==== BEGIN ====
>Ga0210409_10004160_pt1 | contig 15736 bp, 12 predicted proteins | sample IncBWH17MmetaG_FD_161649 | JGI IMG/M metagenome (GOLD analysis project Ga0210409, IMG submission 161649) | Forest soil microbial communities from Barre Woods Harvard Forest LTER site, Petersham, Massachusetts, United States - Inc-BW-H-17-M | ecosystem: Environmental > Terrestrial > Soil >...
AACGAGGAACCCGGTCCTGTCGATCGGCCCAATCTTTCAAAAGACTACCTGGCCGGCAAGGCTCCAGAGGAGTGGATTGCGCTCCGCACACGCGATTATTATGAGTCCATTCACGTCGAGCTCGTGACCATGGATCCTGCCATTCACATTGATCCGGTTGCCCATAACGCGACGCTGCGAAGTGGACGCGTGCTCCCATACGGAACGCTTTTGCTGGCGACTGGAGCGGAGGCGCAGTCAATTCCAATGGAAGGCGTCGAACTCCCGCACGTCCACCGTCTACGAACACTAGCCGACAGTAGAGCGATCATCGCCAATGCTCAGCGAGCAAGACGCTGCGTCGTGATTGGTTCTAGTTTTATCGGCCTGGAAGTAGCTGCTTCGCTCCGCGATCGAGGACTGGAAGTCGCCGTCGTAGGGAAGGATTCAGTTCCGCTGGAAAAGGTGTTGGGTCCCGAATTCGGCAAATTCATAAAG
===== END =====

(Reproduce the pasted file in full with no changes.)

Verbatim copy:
>Ga0210409_10004160_pt1 | contig 15736 bp, 12 predicted proteins | sample IncBWH17MmetaG_FD_161649 | JGI IMG/M metagenome (GOLD analysis project Ga0210409, IMG submission 161649) | Forest soil microbial communities from Barre Woods Harvard Forest LTER site, Petersham, Massachusetts, United States - Inc-BW-H-17-M | ecosystem: Environmental > Terrestrial > Soil >...
AACGAGGAACCCGGTCCTGTCGATCGGCCCAATCTTTCAAAAGACTACCTGGCCGGCAAGGCTCCAGAGGAGTGGATTGCGCTCCGCACACGCGATTATTATGAGTCCATTCACGTCGAGCTCGTGACCATGGATCCTGCCATTCACATTGATCCGGTTGCCCATAACGCGACGCTGCGAAGTGGACGCGTGCTCCCATACGGAACGCTTTTGCTGGCGACTGGAGCGGAGGCGCAGTCAATTCCAATGGAAGGCGTCGAACTCCCGCACGTCCACCGTCTACGAACACTAGCCGACAGTAGAGCGATCATCGCCAATGCTCAGCGAGCAAGACGCTGCGTCGTGATTGGTTCTAGTTTTATCGGCCTGGAAGTAGCTGCTTCGCTCCGCGATCGAGGACTGGAAGTCGCCGTCGTAGGGAAGGATTCAGTTCCGCTGGAAAAGGTGTTGGGTCCCGAATTCGGCAAATTCATAAAG